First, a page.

18. I have a huge weakenss for artbooks and own a good handful, both Japanese ones and English-language ones. I have exactly zero resistance to any Yoshitaka Amano book.

19. I am also, conceptually at least, fond of boxsets, though I have fewer of those. I did splurge on the Akira manga boxset and have no regrets about that — it’s beautiful.

20. I don’t have very many anime figures, and I know what a deep hole that cam become…but I really want some more.

21. I love Vampire Hunter D, but I haven’t read any of the novels yet! I have the first one, I’ve just gotta start.

22. For Christmas a few years ago, my husband got me the Kitaro one-cup sake set. I love the concept of making collector’s items out of otherwise mundane products. Since I’ve drunk the sake (I honestly have no taste for sake), I’ve been thinking of sealing the labels so I can use the cups as little vases or juice glasses.

23. I really love Yu-Gi-Oh!, but I’m a pretty mediocre duelist. I enjoy playing, but I’m much more invested in the story, especially the ancient Egyptian plotline. I wanted to be an archaeologist for a very long time growing up, so this series was like catnip for me.

24. I don’t own a lot of physical anime. I think this is partially because when I was growing up, it was pretty expensive to collect. It’s also very easy to stream things now, so the urgency to own isn’t as great. Plus, I live in a tiny one-bedroom apartment and the books are taking over all the space already! A good handful of the things I do own are on VHS, and I’ll likely never be able to update them as their license has lapsed or the company has since gone out of business.

25. I’m not always super receptive to people giving me recommendations (on anything, not just animanga) if they don’t consider who I am and what I like. But my job is essentially to give folks manga recommendations, and I enjoy doing it! Learning what other series people like and trying to connect the dots to their next favorite series is like a fun puzzle for me…so basically, don’t be afraid to ask me for recs!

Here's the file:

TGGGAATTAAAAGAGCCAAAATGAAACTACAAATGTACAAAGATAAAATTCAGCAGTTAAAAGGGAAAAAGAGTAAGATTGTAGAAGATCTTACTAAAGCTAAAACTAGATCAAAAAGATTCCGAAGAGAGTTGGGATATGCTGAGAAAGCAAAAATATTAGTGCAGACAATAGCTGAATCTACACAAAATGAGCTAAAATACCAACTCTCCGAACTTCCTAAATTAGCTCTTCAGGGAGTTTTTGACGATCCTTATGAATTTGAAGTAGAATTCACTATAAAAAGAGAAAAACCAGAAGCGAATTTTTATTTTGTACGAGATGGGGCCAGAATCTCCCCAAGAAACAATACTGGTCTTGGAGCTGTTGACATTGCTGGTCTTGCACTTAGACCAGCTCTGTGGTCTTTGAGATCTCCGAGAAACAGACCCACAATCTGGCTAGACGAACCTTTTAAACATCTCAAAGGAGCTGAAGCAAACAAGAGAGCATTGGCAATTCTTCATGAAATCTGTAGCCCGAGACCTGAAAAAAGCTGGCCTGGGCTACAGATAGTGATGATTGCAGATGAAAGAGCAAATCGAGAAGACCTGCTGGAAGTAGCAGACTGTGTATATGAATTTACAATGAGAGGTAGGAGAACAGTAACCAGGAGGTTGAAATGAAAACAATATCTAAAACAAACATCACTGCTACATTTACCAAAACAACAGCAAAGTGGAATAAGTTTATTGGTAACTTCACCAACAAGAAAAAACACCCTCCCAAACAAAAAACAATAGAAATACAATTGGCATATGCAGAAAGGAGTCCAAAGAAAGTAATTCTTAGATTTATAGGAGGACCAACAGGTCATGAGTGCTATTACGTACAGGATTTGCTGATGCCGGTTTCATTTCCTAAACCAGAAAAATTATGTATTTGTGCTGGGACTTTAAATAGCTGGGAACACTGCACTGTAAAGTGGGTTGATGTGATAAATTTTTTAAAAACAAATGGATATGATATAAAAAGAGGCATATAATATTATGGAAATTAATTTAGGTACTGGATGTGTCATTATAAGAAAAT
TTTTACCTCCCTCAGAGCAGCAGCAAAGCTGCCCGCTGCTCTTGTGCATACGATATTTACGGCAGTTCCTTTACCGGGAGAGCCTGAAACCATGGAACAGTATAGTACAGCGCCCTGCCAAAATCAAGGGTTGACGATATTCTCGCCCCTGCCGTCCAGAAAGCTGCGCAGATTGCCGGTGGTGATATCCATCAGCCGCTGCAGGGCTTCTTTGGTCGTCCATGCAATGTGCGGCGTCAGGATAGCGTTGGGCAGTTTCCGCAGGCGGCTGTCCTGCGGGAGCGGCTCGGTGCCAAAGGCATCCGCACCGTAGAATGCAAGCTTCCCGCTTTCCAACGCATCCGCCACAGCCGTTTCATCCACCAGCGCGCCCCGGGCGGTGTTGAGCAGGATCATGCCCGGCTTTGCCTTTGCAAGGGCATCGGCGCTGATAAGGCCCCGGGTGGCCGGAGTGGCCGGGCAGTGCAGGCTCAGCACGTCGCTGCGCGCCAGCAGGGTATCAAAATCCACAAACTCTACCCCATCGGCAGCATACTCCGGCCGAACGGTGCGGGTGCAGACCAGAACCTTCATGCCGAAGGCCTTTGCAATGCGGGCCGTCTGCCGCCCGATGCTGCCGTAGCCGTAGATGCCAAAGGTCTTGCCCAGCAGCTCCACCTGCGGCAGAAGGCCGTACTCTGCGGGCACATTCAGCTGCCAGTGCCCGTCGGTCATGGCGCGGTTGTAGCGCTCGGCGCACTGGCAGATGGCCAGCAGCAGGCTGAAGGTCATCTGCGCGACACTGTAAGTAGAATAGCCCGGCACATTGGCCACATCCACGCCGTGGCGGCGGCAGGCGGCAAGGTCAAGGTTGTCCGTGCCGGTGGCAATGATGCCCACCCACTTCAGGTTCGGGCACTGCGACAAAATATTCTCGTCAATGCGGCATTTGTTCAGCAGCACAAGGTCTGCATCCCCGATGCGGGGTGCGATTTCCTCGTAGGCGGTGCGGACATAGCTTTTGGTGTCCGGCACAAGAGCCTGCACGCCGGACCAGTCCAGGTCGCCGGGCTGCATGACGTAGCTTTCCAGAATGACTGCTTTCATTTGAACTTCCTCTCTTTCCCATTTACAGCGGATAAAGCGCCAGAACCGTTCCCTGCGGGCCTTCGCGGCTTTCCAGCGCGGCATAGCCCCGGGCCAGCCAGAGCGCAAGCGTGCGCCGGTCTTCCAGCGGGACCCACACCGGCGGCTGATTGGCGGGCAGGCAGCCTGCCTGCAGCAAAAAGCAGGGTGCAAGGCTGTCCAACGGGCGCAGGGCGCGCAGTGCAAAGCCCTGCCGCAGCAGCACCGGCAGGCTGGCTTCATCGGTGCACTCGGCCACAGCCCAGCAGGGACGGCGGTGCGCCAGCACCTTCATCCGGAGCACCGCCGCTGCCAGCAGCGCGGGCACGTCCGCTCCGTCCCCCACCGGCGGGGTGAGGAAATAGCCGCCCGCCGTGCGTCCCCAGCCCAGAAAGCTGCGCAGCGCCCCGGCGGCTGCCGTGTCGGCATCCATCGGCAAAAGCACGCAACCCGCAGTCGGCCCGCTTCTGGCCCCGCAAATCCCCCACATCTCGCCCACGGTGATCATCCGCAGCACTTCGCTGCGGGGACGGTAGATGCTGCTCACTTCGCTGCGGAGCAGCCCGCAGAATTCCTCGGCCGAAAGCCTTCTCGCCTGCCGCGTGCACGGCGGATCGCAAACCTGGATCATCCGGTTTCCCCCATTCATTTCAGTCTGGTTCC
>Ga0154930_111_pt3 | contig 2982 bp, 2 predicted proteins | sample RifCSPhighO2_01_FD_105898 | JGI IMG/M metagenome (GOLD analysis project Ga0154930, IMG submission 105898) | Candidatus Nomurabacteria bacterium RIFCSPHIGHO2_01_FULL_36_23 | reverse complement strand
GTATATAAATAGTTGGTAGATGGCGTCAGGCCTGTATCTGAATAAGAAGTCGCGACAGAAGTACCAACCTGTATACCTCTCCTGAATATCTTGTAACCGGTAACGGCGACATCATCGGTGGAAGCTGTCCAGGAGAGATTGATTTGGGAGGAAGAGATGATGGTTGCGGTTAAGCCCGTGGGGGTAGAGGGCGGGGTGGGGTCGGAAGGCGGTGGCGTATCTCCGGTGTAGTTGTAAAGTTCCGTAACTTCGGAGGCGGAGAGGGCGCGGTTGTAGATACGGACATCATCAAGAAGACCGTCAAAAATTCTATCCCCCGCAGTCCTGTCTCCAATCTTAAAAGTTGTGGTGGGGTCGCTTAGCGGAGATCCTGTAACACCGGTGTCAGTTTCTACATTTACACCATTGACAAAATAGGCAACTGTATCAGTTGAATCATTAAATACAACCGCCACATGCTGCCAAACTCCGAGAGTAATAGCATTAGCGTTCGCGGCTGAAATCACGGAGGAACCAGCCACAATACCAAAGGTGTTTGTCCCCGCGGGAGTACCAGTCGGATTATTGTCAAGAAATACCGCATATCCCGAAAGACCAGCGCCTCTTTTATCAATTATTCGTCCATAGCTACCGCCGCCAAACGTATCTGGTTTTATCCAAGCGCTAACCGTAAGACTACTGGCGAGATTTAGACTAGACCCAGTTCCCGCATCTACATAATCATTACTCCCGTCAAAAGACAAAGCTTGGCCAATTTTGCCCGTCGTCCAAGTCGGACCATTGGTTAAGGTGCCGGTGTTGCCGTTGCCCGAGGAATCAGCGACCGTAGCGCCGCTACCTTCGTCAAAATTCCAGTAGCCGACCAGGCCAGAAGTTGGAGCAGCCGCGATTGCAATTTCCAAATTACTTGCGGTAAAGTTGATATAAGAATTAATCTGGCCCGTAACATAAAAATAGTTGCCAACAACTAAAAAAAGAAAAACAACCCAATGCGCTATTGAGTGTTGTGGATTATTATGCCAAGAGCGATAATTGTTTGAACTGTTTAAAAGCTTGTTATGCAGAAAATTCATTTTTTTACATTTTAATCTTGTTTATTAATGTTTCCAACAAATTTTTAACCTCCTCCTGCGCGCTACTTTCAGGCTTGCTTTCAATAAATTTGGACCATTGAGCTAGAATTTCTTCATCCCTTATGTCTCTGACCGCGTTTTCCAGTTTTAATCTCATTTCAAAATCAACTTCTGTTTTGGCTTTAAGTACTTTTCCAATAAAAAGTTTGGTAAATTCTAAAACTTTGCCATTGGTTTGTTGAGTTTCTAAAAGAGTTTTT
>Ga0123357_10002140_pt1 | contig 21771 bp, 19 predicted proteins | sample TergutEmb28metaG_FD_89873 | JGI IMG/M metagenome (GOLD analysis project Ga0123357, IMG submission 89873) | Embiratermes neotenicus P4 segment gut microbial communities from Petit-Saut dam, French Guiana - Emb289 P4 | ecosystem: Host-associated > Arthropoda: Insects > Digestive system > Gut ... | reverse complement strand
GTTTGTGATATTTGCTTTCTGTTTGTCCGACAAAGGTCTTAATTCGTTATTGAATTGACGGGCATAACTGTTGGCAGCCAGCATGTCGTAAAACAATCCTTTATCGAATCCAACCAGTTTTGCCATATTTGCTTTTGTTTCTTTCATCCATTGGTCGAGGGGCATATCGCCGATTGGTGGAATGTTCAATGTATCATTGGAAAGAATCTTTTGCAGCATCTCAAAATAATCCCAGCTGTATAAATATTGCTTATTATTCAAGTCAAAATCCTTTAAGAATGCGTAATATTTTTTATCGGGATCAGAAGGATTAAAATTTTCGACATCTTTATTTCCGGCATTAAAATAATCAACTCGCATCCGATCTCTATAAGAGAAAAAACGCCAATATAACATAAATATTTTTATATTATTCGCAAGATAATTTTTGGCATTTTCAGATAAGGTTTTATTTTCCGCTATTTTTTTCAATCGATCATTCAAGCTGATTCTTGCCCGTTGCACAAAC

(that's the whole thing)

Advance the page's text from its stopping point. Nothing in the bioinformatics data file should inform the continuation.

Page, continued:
And that about wraps it up! It took me a couple days to come up with all these facts. Despite the fact that I’m a pretty open person, it can sometimes be hard for me to write about myself in this way. This was an interesting challenge!

I encourage you all, once again, to go check out The Manga Hoarder; she’s often got really great reviews up, and she’s currently running a readathon and some giveaways!

Bags of BL

Last week, I went to go pick up some manga that a friend was getting rid of — several bags of yaoi, all out of print at this point. There were a lot of treasures in and among them that I hadn’t read yet, plus she tossed in a few extra manga that she had found laying around (including a hardcover copy of Shirahime-Syo, by CLAMP).

I’ve only had a chance to read two of the manga so far, Same-Cell Organism, by Sumomo Yumeka, and Say Please, by Kano Miyamoto. I enjoyed the former quite a bit; it was a collection of sweet, fluffy BL stories that I would feel comfortable recommending to just about anyone. The latter…well, I’m super exhausted by the domestic abuse tropes in yaoi, and if Say Please had left those out, it might have been perfectly fine. As it was, it was hard to believe in the “five years later” happy romance when I couldn’t stop thinking about the assault that occurred earlier in the story.